It is filing a claim with the title company, and it’s as simple or painful as filling out a form explaining what’s happening, all the details of the transaction, and what the claim is. Unfortunately, it does go into the claims department that is full of attorneys, and they are going to dig into the transaction. They are going to interview everybody that is involved.
Get speed on what’s going on, read any documents that have been recorded, and talk to any attorneys that are involved.
They are going to talk to the agents. They are going to talk to the principals. They are going to find out who knew what. You, as the insured, are the clients of the title company, and so their duty is to defend the title and your ownership.
Ultimately, if it’s determined that it’s something that falls on the title insurance company’s shoulders, then there will be a payment or some resolution financially that the title insurance company would be responsible for.
A title claim can sort out in different ways. Worst case scenario for the title company is that they have to unwind the transaction or pay back the investor or the owner, which is a pain. Nobody wants to go down that road, I’m sure.
The best-case scenario is that they determine that it’s erroneous and there’s nothing to be done. There’s usually probably some middle ground where there’s some validity to it. There’s some mediation or discussion, and some amount of resolution or financial payment is made to the person that’s claiming something.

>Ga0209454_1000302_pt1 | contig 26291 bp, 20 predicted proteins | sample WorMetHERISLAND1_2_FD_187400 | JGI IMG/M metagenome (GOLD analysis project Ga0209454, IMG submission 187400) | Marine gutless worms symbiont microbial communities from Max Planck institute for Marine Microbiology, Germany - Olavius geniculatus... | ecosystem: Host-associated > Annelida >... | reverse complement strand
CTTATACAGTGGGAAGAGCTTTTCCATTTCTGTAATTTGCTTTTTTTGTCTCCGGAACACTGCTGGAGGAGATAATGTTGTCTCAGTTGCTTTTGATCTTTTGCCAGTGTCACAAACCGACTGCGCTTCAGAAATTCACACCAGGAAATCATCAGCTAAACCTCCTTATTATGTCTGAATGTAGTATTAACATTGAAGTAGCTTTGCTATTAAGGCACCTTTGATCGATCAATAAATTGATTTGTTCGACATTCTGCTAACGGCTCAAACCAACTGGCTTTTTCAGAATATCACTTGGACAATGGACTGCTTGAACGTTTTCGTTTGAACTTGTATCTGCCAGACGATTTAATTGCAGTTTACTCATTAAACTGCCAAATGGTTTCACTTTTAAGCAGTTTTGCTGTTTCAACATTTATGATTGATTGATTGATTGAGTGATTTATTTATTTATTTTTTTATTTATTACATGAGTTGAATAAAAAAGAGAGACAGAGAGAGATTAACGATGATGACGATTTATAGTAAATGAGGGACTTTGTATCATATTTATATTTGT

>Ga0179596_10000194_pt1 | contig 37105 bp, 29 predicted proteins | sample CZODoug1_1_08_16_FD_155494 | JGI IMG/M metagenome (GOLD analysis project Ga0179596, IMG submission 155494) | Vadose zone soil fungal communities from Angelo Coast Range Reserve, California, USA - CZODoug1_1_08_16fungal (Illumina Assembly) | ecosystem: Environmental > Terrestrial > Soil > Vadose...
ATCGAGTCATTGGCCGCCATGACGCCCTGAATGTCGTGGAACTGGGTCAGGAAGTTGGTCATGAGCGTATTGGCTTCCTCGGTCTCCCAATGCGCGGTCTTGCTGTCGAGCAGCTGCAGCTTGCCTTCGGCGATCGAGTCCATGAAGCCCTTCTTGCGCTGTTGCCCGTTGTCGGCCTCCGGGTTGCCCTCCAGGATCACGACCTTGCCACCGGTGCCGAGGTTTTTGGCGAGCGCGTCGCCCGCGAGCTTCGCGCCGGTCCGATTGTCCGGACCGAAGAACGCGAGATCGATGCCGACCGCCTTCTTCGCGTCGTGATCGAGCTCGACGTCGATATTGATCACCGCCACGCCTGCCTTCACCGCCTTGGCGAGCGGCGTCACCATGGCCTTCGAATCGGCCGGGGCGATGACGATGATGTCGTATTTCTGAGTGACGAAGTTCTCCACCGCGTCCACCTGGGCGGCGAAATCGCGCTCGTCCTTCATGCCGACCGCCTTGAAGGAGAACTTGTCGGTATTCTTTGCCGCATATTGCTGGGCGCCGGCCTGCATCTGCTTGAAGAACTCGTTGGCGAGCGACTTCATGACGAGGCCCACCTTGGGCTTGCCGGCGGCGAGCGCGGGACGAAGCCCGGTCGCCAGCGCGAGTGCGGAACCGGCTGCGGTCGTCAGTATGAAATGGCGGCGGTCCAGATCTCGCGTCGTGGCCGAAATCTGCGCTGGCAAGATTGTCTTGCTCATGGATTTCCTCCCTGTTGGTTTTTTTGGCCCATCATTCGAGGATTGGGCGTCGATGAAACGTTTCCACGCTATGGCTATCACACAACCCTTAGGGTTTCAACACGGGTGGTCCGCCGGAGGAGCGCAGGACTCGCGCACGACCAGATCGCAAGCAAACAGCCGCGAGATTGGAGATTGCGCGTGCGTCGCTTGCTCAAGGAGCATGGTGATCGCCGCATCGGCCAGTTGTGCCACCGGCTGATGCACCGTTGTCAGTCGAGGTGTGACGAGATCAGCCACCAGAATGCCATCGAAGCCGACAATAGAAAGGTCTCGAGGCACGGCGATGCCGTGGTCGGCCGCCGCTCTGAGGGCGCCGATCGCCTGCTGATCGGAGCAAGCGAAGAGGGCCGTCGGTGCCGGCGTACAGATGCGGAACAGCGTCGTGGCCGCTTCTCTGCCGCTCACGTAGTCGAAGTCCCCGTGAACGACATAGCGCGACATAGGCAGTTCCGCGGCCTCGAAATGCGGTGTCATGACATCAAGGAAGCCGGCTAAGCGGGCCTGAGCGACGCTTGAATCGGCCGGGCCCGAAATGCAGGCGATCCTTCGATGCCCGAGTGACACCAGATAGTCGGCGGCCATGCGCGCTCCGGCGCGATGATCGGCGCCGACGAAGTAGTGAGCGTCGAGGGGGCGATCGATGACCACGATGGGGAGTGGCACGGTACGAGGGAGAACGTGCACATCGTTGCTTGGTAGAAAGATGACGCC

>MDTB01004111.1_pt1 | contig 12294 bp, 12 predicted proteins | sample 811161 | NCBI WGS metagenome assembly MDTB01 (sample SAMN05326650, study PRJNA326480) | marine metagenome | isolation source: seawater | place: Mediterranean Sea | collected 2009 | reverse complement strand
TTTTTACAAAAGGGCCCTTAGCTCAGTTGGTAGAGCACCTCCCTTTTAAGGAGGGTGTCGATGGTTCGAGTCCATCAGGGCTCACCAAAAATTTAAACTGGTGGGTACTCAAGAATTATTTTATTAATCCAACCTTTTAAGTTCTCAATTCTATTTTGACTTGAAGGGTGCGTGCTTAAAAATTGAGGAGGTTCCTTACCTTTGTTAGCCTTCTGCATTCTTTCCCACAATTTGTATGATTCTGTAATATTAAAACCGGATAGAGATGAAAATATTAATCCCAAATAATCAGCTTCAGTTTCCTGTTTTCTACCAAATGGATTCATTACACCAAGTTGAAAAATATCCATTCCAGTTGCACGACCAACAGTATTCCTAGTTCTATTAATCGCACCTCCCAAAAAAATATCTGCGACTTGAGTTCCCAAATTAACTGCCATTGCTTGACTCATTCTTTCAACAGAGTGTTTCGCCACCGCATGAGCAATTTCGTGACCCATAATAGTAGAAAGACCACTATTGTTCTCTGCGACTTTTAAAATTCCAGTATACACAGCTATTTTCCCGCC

This is, again, another very important reason why as an investor or some of the buyers of property, we get title insurance because you have another set of resources at your disposal if something pops up that you are unaware of. Anything else on a title report that we should be wary of or look at? We have covered some big ones the vesting, any recorded encumbrances or easements, and as you call them, money matters. Beyond that, is there anything else that we should focus on? The map or any plotted easement map that comes with it.
On the easement note, many times, they are available with legal descriptions. You can get a map that will draw out the locations of the easements. That is very important to understand. The deal we were talking about was, “Where the storm drain was going through most of the property.” That’s an important thing to know and be aware of that if you are buying the property. Most of the time, the easements are along the sides of the lot lines. They are not big issues but you do want to be aware of that, and getting the plot easement map is very important.